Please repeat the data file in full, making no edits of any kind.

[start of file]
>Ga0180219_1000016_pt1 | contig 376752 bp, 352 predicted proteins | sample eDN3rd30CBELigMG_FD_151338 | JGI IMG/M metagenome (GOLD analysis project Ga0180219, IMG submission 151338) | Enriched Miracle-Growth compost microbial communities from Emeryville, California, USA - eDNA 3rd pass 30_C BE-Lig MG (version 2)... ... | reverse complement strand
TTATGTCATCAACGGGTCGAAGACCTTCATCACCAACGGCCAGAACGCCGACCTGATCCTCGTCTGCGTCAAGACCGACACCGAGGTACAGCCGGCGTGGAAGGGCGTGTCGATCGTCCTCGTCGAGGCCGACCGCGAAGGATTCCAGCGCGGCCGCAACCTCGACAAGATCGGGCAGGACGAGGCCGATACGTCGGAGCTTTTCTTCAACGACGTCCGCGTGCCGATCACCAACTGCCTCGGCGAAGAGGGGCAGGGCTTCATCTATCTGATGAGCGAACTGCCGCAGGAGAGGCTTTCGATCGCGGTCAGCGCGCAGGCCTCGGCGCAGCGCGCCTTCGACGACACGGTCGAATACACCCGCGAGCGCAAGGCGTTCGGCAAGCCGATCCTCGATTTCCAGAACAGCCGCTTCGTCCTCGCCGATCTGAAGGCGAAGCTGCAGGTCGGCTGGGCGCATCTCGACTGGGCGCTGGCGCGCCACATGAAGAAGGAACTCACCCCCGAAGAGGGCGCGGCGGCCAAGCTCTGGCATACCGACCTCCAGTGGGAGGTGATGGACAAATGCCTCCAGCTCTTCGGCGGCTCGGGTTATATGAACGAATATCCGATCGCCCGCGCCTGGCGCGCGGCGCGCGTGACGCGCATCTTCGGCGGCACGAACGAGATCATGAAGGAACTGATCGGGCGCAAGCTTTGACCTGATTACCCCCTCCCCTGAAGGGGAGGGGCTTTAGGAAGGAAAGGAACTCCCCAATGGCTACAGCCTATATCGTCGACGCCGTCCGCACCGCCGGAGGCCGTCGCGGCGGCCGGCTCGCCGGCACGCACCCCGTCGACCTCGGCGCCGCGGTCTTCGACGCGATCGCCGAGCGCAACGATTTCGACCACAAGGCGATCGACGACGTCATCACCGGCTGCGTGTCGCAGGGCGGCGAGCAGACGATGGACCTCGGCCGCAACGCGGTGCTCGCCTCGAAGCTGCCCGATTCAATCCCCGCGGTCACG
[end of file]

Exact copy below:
>Ga0180219_1000016_pt1 | contig 376752 bp, 352 predicted proteins | sample eDN3rd30CBELigMG_FD_151338 | JGI IMG/M metagenome (GOLD analysis project Ga0180219, IMG submission 151338) | Enriched Miracle-Growth compost microbial communities from Emeryville, California, USA - eDNA 3rd pass 30_C BE-Lig MG (version 2)... ... | reverse complement strand
TTATGTCATCAACGGGTCGAAGACCTTCATCACCAACGGCCAGAACGCCGACCTGATCCTCGTCTGCGTCAAGACCGACACCGAGGTACAGCCGGCGTGGAAGGGCGTGTCGATCGTCCTCGTCGAGGCCGACCGCGAAGGATTCCAGCGCGGCCGCAACCTCGACAAGATCGGGCAGGACGAGGCCGATACGTCGGAGCTTTTCTTCAACGACGTCCGCGTGCCGATCACCAACTGCCTCGGCGAAGAGGGGCAGGGCTTCATCTATCTGATGAGCGAACTGCCGCAGGAGAGGCTTTCGATCGCGGTCAGCGCGCAGGCCTCGGCGCAGCGCGCCTTCGACGACACGGTCGAATACACCCGCGAGCGCAAGGCGTTCGGCAAGCCGATCCTCGATTTCCAGAACAGCCGCTTCGTCCTCGCCGATCTGAAGGCGAAGCTGCAGGTCGGCTGGGCGCATCTCGACTGGGCGCTGGCGCGCCACATGAAGAAGGAACTCACCCCCGAAGAGGGCGCGGCGGCCAAGCTCTGGCATACCGACCTCCAGTGGGAGGTGATGGACAAATGCCTCCAGCTCTTCGGCGGCTCGGGTTATATGAACGAATATCCGATCGCCCGCGCCTGGCGCGCGGCGCGCGTGACGCGCATCTTCGGCGGCACGAACGAGATCATGAAGGAACTGATCGGGCGCAAGCTTTGACCTGATTACCCCCTCCCCTGAAGGGGAGGGGCTTTAGGAAGGAAAGGAACTCCCCAATGGCTACAGCCTATATCGTCGACGCCGTCCGCACCGCCGGAGGCCGTCGCGGCGGCCGGCTCGCCGGCACGCACCCCGTCGACCTCGGCGCCGCGGTCTTCGACGCGATCGCCGAGCGCAACGATTTCGACCACAAGGCGATCGACGACGTCATCACCGGCTGCGTGTCGCAGGGCGGCGAGCAGACGATGGACCTCGGCCGCAACGCGGTGCTCGCCTCGAAGCTGCCCGATTCAATCCCCGCGGTCACG